Army lab investigates "Cyber Science"

Can an evidence-based approach to secure networks lead to a fundamental science of cyber security?

October 08, 2013

Story Highlights

  • ARL has years of experience monitoring DOD networks.
  • In defining the science of cyber, ARL started with the threatening artifact, malicious software, and the resulting security incidents.
  • The lab takes an evidence-based approach to elements within the field of cyber security.

Scientists are skeptical about terms like "breakthrough" and "novel," but few things are more suspect than a claim of the birth of an entirely new science.

Nevertheless, terms like "Science of Cyber" have been popping up with greater frequency as technical intricacies of cyber security become better known, said Dr. Alexander Kott, U.S. Army Research Laboratory associate director for science and technology, Computational and Information Sciences Directorate.

ARL's portfolio of cyber research takes an evidence-based approach to define the elements within the field of cyber security as it relates to protecting and defending Department of Defense (DOD), networks, to see if there is potential for emergence of "Cyber Science," Kott said.

As early as 2010, an independent group of scientists, which advises the U.S. government on matters of science and technology was commissioned by the DOD to evaluate whether a more scientific approach to cyber security would be possible.

For example, one independent group called The JASON Defense Advisory Group looked into whether metrics could quantify the cyber-security status of a system, a network or a mission, according to the 2010 report published by the MITRE Corporation.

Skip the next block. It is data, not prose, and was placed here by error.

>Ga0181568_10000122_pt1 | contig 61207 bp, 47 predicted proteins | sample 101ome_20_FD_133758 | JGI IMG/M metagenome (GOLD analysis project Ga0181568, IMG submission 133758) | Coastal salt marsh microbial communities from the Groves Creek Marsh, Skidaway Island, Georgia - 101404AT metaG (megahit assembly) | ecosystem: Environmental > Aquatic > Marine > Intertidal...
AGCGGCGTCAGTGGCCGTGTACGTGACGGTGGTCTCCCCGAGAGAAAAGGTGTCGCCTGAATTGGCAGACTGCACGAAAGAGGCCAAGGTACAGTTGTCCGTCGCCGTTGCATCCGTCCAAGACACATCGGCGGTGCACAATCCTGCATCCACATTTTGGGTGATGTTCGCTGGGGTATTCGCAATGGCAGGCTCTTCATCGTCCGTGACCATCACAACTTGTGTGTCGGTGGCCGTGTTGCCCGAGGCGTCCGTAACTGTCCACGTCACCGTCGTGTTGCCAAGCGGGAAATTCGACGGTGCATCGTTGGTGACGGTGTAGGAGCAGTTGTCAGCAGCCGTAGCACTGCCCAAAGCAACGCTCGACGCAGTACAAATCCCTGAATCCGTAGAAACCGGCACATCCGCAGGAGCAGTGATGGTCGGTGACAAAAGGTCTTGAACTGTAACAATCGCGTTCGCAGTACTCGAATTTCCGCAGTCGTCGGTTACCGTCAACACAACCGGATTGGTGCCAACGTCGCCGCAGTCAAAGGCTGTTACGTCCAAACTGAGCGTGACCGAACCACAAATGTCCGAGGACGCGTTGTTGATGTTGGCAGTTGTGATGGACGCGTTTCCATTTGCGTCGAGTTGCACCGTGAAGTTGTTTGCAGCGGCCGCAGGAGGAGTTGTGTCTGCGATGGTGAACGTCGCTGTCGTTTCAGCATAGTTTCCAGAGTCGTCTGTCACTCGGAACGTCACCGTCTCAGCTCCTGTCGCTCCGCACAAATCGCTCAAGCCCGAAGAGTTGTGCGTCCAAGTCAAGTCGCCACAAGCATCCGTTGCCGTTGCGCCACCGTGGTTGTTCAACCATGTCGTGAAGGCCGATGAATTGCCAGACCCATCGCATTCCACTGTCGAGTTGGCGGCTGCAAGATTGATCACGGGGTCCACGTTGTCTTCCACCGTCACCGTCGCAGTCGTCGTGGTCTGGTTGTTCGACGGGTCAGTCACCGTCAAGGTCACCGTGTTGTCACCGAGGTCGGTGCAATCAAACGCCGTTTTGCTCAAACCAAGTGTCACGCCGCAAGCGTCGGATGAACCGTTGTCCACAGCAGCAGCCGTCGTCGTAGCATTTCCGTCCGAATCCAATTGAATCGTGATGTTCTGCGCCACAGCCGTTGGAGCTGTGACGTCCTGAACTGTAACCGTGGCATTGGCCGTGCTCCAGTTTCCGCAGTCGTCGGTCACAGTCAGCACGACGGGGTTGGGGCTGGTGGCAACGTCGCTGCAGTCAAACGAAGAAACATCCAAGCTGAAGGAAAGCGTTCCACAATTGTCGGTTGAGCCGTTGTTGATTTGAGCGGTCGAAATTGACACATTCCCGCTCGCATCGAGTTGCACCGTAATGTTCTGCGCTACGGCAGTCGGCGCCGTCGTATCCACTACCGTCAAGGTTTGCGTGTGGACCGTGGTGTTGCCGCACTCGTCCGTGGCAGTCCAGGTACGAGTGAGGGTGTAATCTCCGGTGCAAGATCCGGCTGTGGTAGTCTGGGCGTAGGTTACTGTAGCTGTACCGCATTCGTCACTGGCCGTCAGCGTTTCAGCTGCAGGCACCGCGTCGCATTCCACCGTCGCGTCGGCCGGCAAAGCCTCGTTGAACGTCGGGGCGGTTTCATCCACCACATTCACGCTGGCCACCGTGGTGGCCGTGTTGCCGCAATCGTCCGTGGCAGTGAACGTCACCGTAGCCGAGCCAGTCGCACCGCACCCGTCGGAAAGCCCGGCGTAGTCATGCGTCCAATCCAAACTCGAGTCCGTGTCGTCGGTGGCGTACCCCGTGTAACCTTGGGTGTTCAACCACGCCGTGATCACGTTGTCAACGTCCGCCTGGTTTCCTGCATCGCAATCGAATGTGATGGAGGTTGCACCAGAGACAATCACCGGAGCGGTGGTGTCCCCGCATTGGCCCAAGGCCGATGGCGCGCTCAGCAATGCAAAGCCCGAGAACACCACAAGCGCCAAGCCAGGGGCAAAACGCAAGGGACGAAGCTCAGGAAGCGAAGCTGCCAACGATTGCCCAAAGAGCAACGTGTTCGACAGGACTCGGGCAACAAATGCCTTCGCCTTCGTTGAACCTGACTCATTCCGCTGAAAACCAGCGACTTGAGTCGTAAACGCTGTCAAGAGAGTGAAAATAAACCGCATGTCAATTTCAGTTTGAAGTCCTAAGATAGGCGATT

The group found that connecting government, academia, and industry to meet DOD's challenges would be an important step in nurturing scientific inquiry.

"ARL has years of experience monitoring DOD networks, and developing tools for intrusion detection and forensics," Kott said. "We work with a number of key partners to protect critical data."

In defining the domain of the science of cyber, ARL started with the threatening artifact, malicious software, and the resulting security incidents.

Scientists within the lab and others are in search of a coherent family of models that yields experimentally testable prediction of characteristics of security violations, Kott said.

For instance, one research effort at the lab is concerned with the architecture and approaches to detection of intrusions in a wireless mobile network. If software agents were deployed on computing devices of the wireless network, and sent relevant observations of the network traffic and of host-based activities to a central analysis facility, then it would provide a means for an analysis to comprehensively process and correlate the information, he said.

"There is a breadth of issues associated with systemizing the cyber research, like the need for a theory of algorithms that are likely to preserve the critical information indicating an intrusion,. and we need a means of rigorously characterizing the detection accuracy" Kott said.

Kott added that basic research at the lab delves into intrusion understanding, as well as network metrics, network sensors, trust management and advanced threats.

The research of the science of cyber goes hand-in-hand to complement the lab's practical computer defense program, which helps answer cyber threats more proactively.

"The bridge between academia and industry enables us to leverage emerging ideas and technology to enhance the security posture of information systems connected to Soldiers," said William Glodek, team lead with ARL's Network Security Branch. "When Soldiers are in a tactical environment, compromise of a system or network could result in loss of life. It is a priority to protect Soldiers from the kinetic effects that can be delivered with help of cyber threats."

While network and information security policies and best practices have been established, we are starting to identify and fill gaps as new technology emerges. "But still we're working to get better," Glodek said.

"We have the luxury of working with cutting edge developmental technology that may be utilized in the mid- to far-term," he said.

Now and in the future, scientists from a variety of research fields have to grapple with the question of a scientifically rigorous approach to cyber security.

ARL will continue to look at the cyber security challenges of assessing vulnerabilities for defense networks, predicting upcoming risks and preventing attacks, responding with an empirically-based approach that "will make contributions to the larger question of 'is there a scientific basis behind cyber security?' " Kott said.

 

Last Update / Reviewed: October 8, 2013